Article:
When a suspended food particle comes in contact with a primary tube foot, it flicks, bends or curls rapidly inward, forcing the particle into the food groove. The shorter podia and lappets vary somewhat in function among species. In A. bifida and F. serratissima, the shorter podia (and, in F. serratissima, the lappets as well) scrape particles off the primaries and retain them in the groove; in A. bifida, secondary podia can also capture food (Nichols 1960, Byrne & Fontaine 1981, LaHaye & Jangoux 1985, Lawrence 1987). By contrast, the primary podia of O. serripinna perform all "conspicuous small-scale feeding acts" unassisted by secondary podia (Holland et al., 1986). Byrne & Fontaine (1981), Holland et al. (1986) and Leonard (1989) also describe the coordinated activity of multiple adjacent podia associated with capture of larger or mobile particles.

The primary podia at least are adhesive, but the role of mucus in food capture apparently varies among species. Several authors (Magnus 1963, Rutman & Fishelson 1969, Nichols 1960) describe food capture via entanglement in mucous threads and strands. Nichols (1960) describes the podia of A. bifida as forcibly ejecting mucous strands when contacted by a food particle (not a preformed mucous web), but La Touche contends that mucous threads "apparently do not occur in A. bifida" (personal communication in Byrne & Fontaine 1981, p. 17). Florometra serratissima produces mucous threads but does not shoot them out upon particle contact. Although Byrne & Fontaine (1981) suggest that food collection via threads could be an important resource, perhaps during dense plankton blooms, they consider that direct impingement of particles on adhesive primary podia is the typical collection method, a conclusion also reached by Meyer (1982) and Holland et al. (1986) for all feather stars. The latter authors found no mucous threads in O. serripinna.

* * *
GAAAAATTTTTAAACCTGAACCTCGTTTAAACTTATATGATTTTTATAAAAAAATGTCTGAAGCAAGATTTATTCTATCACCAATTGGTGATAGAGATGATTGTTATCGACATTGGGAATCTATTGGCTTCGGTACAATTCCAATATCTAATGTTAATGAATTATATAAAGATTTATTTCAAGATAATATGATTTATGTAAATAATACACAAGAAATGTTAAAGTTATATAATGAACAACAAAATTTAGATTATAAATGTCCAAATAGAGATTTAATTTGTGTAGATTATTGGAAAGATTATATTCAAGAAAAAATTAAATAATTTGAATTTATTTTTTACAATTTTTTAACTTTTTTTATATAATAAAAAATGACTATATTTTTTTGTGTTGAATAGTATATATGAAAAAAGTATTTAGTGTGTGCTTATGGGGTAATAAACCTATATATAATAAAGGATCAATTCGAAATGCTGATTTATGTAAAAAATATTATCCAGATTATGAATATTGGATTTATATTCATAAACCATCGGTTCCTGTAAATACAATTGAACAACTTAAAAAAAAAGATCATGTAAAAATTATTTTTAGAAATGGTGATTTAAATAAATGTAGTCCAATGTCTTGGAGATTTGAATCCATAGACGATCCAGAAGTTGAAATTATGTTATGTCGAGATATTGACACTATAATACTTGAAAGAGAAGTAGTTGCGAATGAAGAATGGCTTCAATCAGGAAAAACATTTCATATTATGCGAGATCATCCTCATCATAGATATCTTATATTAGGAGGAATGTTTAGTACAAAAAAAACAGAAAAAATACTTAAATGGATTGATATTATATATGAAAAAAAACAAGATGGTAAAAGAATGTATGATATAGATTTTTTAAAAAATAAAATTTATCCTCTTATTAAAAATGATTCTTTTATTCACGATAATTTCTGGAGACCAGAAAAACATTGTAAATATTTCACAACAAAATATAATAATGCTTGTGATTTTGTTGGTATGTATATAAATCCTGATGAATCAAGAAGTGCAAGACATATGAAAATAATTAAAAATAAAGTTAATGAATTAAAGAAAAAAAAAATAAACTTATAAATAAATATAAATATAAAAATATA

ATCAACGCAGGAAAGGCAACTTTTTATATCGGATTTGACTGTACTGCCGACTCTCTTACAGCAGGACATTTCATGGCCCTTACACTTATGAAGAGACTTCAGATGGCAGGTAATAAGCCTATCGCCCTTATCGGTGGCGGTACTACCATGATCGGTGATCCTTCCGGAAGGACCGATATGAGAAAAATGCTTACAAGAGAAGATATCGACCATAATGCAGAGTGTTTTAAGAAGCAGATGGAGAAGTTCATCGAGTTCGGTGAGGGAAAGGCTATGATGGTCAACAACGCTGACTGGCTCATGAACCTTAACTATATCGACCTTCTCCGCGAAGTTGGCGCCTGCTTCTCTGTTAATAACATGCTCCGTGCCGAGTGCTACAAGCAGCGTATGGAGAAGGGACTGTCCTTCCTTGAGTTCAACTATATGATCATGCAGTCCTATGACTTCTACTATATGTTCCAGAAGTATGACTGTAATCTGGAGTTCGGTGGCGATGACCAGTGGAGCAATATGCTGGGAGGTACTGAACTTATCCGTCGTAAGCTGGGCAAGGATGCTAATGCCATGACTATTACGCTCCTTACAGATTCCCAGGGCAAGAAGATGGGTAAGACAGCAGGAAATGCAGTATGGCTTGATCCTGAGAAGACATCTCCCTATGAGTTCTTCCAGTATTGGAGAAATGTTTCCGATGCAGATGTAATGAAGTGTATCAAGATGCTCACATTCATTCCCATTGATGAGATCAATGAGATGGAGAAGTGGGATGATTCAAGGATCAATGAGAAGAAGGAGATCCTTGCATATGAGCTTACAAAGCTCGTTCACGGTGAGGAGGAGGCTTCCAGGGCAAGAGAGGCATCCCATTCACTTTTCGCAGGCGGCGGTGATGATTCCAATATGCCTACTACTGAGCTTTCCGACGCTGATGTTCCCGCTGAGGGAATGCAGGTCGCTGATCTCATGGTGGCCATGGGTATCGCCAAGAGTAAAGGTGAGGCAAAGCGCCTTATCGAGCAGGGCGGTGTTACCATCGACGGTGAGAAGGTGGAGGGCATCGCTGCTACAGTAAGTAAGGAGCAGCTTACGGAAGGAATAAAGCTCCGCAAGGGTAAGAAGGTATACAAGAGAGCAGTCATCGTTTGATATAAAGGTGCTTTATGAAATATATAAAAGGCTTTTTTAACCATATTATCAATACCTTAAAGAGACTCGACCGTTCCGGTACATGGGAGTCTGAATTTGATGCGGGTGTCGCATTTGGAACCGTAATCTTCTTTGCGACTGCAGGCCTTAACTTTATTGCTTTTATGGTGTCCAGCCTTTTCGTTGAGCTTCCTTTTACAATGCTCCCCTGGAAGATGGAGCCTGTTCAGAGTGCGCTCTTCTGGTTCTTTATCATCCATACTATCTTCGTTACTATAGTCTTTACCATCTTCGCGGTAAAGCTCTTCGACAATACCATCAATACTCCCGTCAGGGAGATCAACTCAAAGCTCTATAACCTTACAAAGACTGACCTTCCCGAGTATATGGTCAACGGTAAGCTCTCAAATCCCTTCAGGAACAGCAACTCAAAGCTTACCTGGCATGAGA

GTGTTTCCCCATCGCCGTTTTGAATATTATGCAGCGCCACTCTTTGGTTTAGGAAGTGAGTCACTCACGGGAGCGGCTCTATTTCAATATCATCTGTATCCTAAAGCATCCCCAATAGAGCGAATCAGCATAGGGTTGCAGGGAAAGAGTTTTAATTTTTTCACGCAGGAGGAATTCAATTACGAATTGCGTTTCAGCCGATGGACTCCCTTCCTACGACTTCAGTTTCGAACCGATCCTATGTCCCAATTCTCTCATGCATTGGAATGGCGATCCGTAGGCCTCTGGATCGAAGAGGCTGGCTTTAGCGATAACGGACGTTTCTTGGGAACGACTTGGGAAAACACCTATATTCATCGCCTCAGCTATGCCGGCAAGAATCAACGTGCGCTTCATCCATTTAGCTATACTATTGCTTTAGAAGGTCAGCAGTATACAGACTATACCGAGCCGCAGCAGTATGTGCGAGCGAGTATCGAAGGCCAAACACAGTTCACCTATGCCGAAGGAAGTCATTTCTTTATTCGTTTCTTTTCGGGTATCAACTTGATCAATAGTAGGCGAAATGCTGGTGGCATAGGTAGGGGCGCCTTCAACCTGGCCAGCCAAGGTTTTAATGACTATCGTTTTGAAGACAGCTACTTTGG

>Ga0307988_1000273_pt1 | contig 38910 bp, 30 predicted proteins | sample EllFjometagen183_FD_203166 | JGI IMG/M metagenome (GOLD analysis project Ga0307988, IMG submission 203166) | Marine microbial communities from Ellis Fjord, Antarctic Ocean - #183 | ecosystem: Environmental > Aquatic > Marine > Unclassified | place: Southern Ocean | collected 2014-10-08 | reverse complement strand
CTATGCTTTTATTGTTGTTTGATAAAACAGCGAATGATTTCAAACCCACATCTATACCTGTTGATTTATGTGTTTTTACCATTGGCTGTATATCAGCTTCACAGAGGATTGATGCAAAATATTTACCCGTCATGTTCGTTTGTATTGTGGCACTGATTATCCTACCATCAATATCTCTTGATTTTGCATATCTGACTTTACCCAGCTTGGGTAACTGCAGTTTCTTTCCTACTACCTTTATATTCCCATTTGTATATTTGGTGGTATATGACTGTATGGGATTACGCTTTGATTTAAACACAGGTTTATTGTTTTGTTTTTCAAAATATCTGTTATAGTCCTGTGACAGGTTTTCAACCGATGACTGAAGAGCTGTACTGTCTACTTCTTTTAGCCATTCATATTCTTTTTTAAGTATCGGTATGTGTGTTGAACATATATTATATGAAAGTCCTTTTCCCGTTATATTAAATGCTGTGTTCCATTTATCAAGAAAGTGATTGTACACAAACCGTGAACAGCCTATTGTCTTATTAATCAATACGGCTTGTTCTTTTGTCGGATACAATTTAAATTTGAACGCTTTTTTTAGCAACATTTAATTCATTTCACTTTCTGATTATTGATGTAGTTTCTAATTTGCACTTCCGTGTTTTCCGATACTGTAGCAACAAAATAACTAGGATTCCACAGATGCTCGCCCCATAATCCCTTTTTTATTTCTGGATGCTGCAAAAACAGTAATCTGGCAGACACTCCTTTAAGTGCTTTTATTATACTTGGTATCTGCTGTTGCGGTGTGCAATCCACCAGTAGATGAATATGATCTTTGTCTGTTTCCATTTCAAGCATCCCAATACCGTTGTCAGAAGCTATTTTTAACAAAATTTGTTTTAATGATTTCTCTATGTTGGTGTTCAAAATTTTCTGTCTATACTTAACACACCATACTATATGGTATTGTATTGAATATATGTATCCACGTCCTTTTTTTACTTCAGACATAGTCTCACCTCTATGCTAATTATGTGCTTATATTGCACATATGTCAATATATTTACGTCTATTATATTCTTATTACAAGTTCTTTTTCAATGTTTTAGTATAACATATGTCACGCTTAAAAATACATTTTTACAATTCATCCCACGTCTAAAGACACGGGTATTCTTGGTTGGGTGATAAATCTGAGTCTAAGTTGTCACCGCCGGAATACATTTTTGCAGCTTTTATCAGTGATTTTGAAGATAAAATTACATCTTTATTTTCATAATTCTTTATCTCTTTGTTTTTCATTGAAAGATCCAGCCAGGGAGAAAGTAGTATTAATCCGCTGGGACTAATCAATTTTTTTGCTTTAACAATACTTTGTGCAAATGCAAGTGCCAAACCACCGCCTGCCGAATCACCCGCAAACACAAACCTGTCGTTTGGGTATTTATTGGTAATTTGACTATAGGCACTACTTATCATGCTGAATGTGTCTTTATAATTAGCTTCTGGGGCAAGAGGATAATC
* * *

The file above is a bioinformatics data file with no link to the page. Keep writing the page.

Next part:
Wiping of podia against each other and against the current generated by ciliary tracts on the groove floor wraps captured particles in mucous secretions and forms them into boluses which are then transported mouthward by the cilia (Nichols 1960, Byrne & Fontaine 1981, LaHaye & Jangoux 1985, Lawrence 1987). Holland et al. (1986) discuss three possible mechanisms of particle transport via ciliary action. Pinnule grooves run into arm grooves which converge like tributary rivers on the mouth.